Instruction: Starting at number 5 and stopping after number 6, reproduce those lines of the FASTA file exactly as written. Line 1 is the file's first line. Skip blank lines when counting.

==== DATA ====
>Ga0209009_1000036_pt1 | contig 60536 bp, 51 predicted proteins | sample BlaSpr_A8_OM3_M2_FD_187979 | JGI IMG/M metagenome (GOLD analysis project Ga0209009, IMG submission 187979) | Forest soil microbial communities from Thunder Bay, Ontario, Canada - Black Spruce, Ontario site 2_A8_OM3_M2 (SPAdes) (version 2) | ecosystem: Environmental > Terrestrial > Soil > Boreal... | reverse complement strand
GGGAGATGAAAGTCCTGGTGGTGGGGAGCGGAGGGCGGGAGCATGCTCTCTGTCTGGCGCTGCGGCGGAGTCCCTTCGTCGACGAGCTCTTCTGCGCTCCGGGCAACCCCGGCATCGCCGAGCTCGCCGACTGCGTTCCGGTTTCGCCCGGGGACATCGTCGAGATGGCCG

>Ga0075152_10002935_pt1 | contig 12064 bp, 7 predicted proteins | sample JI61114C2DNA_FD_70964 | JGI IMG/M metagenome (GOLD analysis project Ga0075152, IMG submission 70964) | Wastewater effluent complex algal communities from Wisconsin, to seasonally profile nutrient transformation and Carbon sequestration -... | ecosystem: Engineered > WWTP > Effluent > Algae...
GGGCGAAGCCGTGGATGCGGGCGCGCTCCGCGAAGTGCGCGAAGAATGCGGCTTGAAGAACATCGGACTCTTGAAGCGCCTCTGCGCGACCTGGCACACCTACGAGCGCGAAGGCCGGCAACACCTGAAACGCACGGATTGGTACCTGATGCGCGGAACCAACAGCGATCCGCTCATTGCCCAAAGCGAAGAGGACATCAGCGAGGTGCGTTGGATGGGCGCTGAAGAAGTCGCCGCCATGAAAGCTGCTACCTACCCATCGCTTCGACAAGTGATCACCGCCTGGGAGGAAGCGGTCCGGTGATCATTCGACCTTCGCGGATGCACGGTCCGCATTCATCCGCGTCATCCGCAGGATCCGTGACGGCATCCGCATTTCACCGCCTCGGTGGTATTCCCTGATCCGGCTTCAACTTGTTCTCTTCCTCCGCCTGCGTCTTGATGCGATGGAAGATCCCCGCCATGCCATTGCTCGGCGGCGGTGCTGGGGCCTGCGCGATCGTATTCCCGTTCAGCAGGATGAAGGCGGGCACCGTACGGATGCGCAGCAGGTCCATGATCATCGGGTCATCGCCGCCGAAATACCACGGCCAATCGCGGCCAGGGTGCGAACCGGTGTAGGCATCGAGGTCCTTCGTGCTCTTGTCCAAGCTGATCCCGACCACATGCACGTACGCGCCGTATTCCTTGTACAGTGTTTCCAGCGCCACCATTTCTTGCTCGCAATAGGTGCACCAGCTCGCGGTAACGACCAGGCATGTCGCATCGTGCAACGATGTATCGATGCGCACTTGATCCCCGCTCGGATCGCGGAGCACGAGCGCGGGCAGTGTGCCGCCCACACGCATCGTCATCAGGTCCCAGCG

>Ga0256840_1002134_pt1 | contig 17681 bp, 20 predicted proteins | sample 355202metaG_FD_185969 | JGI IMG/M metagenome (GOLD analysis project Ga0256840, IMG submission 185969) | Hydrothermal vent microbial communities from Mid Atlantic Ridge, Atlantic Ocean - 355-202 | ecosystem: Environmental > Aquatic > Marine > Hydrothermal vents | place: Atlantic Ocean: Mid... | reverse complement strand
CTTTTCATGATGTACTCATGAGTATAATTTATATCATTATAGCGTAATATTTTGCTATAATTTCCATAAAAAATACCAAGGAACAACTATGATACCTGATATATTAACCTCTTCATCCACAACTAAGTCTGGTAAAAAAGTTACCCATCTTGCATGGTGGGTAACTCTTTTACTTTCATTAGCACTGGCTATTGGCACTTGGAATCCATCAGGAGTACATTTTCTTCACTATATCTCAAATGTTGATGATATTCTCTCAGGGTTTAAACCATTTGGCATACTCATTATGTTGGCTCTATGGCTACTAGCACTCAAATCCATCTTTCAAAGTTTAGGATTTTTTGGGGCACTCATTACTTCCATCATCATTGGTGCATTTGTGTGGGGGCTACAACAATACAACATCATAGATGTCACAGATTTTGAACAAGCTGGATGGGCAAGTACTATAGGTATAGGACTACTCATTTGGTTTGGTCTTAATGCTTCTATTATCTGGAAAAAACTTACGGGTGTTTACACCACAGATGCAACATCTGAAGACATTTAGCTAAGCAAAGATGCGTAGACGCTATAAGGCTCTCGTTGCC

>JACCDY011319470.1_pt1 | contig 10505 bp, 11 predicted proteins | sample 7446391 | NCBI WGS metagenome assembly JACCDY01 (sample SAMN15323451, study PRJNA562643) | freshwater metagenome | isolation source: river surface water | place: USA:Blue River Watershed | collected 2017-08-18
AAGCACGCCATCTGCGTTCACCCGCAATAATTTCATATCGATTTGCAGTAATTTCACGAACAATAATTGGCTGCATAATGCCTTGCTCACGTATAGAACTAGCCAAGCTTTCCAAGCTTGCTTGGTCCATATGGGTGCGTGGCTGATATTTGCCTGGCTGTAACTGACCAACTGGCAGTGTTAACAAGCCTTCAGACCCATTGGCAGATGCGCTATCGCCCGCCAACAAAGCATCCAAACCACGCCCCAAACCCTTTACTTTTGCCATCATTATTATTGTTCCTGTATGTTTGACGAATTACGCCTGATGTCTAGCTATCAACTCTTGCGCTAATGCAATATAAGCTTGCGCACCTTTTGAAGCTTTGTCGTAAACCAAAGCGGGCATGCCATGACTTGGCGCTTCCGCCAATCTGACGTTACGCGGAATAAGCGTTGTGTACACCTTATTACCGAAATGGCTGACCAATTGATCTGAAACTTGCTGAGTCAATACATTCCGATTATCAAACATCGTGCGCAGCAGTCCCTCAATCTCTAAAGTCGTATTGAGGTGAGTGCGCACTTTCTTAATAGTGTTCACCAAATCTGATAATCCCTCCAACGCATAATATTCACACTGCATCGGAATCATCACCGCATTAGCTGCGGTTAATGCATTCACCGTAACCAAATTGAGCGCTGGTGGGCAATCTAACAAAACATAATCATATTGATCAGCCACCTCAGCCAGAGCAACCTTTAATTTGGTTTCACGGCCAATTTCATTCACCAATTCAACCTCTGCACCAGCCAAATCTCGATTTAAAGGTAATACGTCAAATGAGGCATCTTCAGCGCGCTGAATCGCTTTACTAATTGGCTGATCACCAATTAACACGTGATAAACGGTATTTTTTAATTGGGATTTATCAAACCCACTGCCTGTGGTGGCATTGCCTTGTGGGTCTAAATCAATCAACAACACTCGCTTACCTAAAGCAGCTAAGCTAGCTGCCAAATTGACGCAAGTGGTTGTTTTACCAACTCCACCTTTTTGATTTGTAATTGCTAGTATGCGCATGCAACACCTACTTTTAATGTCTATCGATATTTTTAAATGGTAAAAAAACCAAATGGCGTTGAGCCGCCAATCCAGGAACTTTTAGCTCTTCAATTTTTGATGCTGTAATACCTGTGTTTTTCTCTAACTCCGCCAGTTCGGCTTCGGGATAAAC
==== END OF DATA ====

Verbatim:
>Ga0256840_1002134_pt1 | contig 17681 bp, 20 predicted proteins | sample 355202metaG_FD_185969 | JGI IMG/M metagenome (GOLD analysis project Ga0256840, IMG submission 185969) | Hydrothermal vent microbial communities from Mid Atlantic Ridge, Atlantic Ocean - 355-202 | ecosystem: Environmental > Aquatic > Marine > Hydrothermal vents | place: Atlantic Ocean: Mid... | reverse complement strand
CTTTTCATGATGTACTCATGAGTATAATTTATATCATTATAGCGTAATATTTTGCTATAATTTCCATAAAAAATACCAAGGAACAACTATGATACCTGATATATTAACCTCTTCATCCACAACTAAGTCTGGTAAAAAAGTTACCCATCTTGCATGGTGGGTAACTCTTTTACTTTCATTAGCACTGGCTATTGGCACTTGGAATCCATCAGGAGTACATTTTCTTCACTATATCTCAAATGTTGATGATATTCTCTCAGGGTTTAAACCATTTGGCATACTCATTATGTTGGCTCTATGGCTACTAGCACTCAAATCCATCTTTCAAAGTTTAGGATTTTTTGGGGCACTCATTACTTCCATCATCATTGGTGCATTTGTGTGGGGGCTACAACAATACAACATCATAGATGTCACAGATTTTGAACAAGCTGGATGGGCAAGTACTATAGGTATAGGACTACTCATTTGGTTTGGTCTTAATGCTTCTATTATCTGGAAAAAACTTACGGGTGTTTACACCACAGATGCAACATCTGAAGACATTTAGCTAAGCAAAGATGCGTAGACGCTATAAGGCTCTCGTTGCC